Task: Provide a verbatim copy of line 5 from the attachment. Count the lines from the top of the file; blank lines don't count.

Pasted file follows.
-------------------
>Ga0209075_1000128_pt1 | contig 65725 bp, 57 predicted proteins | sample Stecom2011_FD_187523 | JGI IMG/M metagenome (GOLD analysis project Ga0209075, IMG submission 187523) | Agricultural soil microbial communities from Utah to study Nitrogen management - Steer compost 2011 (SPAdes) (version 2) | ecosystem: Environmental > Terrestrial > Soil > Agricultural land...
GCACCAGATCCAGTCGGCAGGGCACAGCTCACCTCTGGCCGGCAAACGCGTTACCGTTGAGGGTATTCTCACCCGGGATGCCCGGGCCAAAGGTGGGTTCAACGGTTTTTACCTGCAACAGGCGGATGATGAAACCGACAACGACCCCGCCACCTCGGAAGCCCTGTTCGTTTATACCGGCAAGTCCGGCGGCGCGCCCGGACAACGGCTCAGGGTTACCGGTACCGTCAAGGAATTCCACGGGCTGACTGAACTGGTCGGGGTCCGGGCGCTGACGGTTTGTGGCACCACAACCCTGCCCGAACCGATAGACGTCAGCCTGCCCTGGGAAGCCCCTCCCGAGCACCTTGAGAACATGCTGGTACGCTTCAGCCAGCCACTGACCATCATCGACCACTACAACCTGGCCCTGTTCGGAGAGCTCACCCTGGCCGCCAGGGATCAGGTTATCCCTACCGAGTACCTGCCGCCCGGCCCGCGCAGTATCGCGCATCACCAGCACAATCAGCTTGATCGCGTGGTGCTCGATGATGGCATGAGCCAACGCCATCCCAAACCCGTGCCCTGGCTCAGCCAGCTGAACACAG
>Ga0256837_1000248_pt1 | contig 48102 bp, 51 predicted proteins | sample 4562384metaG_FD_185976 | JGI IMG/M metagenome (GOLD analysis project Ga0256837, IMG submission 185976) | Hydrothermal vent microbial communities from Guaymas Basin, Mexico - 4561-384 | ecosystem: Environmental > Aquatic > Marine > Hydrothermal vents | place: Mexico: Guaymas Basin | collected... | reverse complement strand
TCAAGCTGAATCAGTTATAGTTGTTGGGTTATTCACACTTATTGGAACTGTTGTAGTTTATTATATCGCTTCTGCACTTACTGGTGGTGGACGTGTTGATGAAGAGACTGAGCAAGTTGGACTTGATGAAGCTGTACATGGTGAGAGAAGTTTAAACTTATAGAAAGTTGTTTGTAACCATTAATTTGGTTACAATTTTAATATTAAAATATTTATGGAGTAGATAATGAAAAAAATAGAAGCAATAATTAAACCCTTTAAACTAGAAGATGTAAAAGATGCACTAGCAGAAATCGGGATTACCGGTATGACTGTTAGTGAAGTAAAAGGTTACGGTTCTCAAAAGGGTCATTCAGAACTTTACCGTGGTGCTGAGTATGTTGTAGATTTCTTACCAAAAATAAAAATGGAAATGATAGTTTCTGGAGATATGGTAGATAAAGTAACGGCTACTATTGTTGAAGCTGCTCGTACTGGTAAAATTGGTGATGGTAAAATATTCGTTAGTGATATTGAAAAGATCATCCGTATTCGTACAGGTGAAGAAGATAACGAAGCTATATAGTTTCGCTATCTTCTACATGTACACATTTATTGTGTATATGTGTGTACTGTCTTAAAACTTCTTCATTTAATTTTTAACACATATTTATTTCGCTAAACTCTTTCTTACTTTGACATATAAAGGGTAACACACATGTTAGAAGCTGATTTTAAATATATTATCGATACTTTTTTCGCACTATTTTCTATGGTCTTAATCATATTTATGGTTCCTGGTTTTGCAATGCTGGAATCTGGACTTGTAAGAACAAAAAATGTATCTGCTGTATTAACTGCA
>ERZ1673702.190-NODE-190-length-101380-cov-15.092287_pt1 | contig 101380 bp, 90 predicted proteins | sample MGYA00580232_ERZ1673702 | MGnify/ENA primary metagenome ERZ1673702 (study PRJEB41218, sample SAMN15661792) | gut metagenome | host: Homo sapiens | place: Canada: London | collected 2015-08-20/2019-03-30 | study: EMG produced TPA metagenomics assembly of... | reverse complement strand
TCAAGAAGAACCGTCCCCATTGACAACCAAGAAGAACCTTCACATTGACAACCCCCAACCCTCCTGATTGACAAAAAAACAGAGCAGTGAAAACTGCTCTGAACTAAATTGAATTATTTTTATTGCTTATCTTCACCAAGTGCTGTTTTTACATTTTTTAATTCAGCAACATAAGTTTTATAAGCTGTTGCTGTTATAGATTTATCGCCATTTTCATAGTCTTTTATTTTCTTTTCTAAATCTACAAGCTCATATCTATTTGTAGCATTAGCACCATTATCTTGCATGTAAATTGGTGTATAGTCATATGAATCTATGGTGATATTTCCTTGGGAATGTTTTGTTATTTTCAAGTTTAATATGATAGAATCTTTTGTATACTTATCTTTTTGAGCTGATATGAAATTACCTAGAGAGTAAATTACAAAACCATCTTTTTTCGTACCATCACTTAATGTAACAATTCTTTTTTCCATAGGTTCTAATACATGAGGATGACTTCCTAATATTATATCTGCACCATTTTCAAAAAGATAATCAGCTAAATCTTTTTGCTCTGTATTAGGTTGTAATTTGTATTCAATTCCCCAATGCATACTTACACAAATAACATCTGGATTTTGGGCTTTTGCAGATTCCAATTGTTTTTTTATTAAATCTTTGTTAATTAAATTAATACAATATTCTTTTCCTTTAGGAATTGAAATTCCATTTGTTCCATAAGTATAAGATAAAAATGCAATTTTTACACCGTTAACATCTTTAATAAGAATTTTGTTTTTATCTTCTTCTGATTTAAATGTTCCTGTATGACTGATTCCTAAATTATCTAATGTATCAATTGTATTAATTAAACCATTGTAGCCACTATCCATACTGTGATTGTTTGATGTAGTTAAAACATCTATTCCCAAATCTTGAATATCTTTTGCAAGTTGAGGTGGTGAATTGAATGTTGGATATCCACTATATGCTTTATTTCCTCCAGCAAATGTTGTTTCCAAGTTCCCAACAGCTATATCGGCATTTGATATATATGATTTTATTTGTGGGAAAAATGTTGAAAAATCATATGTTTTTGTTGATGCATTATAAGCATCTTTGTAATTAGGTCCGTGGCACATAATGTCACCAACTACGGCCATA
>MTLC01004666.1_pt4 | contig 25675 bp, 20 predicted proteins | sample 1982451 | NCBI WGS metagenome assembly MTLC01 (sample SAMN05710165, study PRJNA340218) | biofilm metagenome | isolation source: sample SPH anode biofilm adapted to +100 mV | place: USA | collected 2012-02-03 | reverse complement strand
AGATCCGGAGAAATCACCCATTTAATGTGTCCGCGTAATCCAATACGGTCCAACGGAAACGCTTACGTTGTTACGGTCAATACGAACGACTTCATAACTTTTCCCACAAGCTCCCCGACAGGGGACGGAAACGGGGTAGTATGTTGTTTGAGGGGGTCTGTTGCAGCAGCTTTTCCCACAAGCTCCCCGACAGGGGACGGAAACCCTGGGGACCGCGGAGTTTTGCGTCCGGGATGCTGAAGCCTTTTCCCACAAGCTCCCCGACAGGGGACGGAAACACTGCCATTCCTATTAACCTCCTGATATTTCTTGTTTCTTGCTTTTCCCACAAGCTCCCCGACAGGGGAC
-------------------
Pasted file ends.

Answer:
>ERZ1673702.190-NODE-190-length-101380-cov-15.092287_pt1 | contig 101380 bp, 90 predicted proteins | sample MGYA00580232_ERZ1673702 | MGnify/ENA primary metagenome ERZ1673702 (study PRJEB41218, sample SAMN15661792) | gut metagenome | host: Homo sapiens | place: Canada: London | collected 2015-08-20/2019-03-30 | study: EMG produced TPA metagenomics assembly of... | reverse complement strand